SEE ALSO: To The Little Girl Picking Up A Basketball For The First Time


Cover Image Credit: Equality Charter School

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Figure Skating Is A Mental Game

Being a competitive athlete, there's many downs but there are moments where it's worth while.

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I feel so anxious that it feels like someone is constantly breathing down my neck. My heart is beating at 100 mph. My insides are tightening up and my palms are sweaty. My legs are frozen to a point where they are numb. The smell of hairspray and the taste of red lipstick lingers. The feeling of the ice against my blades is music to my ears. I tied my skates multiple times so it feels perfect. I keep moving to keep warm.

"Am I supposed to feel this way?".

"It's okay to feel this way, it's normal. I would be concerned if you didn't. Nevertheless, I believe in you. You have worked so hard for this".

"I feel like the weight of the world is on my shoulders, right now. If I don't do well, I failed everyone even myself".

"Don't think like that, you have prepared yourself well and you should have faith in yourself also. No matter what happens today, you should be proud of what you have accomplished in over the years you have skated. This is a lesson in life. If something knocks you down seven times, you get up eight times. That's what this sport has taught you. You are stronger than you think. This is your passion so let go of all of reality now and skate for yourself. Show everyone what you can do, this is your moment".

"Thank you, for everything".

She's right, you are stronger than you think. This is a mental game. If you tear yourself down, you're going to go down. Focus, you have to focus. As she said, you love this sport, the adrenaline and the feeling of being powerful. For once, you actually feel beautiful. Never mind that, but you are beautiful. Outside and in, and beautiful to watch. Skating is my escape from reality which is everything that I don't want, what I don't need. The pressure of being perfect, the mental breakdowns, the fear of failure, and the fear of getting hurt. Anything can happen within any moment but it's a risk that's worth taking.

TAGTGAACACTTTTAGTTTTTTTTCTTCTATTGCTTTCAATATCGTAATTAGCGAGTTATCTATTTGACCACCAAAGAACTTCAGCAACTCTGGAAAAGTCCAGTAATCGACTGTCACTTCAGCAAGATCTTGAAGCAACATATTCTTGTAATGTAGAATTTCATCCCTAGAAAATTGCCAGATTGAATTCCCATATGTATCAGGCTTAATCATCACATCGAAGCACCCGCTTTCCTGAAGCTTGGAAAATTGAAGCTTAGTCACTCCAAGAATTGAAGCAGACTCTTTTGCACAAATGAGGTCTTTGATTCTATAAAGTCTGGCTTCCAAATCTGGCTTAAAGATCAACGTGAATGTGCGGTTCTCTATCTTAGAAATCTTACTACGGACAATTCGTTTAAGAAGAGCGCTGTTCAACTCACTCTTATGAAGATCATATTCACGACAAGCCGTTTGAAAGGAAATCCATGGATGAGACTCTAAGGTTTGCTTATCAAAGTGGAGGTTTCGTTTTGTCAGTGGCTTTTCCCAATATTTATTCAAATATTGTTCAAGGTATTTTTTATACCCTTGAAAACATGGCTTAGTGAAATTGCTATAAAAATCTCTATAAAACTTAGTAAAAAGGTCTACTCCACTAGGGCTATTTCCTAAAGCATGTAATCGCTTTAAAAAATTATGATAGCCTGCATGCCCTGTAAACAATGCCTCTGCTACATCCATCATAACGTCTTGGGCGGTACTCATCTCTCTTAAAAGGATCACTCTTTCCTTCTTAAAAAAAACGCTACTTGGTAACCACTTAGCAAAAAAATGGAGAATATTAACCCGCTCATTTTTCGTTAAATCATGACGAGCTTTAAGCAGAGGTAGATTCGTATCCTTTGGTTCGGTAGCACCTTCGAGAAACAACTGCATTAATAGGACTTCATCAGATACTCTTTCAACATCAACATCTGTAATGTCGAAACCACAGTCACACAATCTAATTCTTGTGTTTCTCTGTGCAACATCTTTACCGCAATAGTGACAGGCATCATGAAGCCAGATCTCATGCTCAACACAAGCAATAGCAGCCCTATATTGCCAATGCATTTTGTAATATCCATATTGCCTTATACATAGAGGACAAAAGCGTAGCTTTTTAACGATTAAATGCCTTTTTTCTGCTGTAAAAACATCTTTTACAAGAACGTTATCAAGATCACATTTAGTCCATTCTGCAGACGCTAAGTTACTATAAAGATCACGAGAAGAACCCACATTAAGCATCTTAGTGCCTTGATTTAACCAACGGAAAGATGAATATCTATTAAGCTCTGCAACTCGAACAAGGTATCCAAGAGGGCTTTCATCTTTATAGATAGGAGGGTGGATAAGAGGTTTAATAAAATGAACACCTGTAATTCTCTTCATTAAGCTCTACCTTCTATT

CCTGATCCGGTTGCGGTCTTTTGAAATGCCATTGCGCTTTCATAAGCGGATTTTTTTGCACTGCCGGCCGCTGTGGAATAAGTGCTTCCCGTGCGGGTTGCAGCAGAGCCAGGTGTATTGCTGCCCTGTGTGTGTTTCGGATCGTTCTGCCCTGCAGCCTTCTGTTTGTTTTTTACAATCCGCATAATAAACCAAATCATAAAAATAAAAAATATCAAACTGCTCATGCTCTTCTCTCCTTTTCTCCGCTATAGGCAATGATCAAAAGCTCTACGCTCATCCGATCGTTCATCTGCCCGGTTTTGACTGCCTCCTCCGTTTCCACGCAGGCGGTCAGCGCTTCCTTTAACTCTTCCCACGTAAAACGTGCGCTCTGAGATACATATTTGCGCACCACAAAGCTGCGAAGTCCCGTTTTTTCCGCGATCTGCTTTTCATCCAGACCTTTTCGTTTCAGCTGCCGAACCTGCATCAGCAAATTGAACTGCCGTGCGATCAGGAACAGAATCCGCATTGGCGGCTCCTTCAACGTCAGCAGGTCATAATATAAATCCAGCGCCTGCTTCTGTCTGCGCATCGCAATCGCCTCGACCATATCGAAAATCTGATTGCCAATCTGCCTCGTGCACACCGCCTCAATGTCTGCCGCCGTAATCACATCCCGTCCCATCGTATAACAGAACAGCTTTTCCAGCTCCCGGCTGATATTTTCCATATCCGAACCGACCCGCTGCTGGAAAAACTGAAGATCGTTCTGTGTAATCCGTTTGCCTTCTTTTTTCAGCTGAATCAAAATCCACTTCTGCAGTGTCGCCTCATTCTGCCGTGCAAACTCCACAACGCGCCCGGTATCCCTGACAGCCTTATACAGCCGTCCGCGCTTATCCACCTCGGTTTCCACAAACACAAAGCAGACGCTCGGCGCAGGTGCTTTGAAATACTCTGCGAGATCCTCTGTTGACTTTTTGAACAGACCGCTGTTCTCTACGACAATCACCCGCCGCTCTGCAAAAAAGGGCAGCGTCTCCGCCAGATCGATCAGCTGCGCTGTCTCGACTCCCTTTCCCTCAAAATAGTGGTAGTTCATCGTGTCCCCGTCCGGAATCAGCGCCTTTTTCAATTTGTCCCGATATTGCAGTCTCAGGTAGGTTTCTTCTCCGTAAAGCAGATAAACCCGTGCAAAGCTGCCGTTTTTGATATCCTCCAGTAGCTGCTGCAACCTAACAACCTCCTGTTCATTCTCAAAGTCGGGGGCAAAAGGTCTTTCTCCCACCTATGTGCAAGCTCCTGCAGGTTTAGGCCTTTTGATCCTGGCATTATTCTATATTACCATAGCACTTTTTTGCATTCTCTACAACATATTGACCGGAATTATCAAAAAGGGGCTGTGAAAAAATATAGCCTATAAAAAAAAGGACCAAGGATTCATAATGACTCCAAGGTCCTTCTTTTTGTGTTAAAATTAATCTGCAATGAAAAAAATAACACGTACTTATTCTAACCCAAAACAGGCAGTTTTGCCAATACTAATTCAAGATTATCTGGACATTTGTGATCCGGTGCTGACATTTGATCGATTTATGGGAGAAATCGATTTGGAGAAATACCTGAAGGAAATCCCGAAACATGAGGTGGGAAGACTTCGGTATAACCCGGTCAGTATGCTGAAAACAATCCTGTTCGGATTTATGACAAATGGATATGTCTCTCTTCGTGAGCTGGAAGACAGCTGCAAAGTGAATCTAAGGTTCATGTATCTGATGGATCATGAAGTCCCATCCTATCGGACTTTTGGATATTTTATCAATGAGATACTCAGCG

Just forget it, there's no need to keep dwelling on the things that you can't change. This, right now, is all about you. This is your moment. Take it and never let go.

"And our next skater representing the Summit Figure Skating Club of North Carolina, Jessica Tran".

"Alright, do it to it".

I went out with a smile, the crowd cheering me on as I am getting ready to start my program.

"Breathe, take a deep breath. You got this, trust yourself".

As soon as I stood right in front of the judges, I was ready. The music began, filling the rink with a sudden shock. I turned on my character, my determination, and my love for skating.

Once the music stopped, everything stopped. It went by so fast that all I could really remember was the moment I finished. The heavy breathing, the sore arms, and weak legs. With a huge smile, I bowed to the judges and then to the crowd. I did it. I didn't care about the small mistakes that I did. I didn't care that I landed a difficult element. I didn't care that I fell on the easiest thing that I could do. All that mattered was the fact that I kept going. At the end of the day, medal or not, I'm still a winner.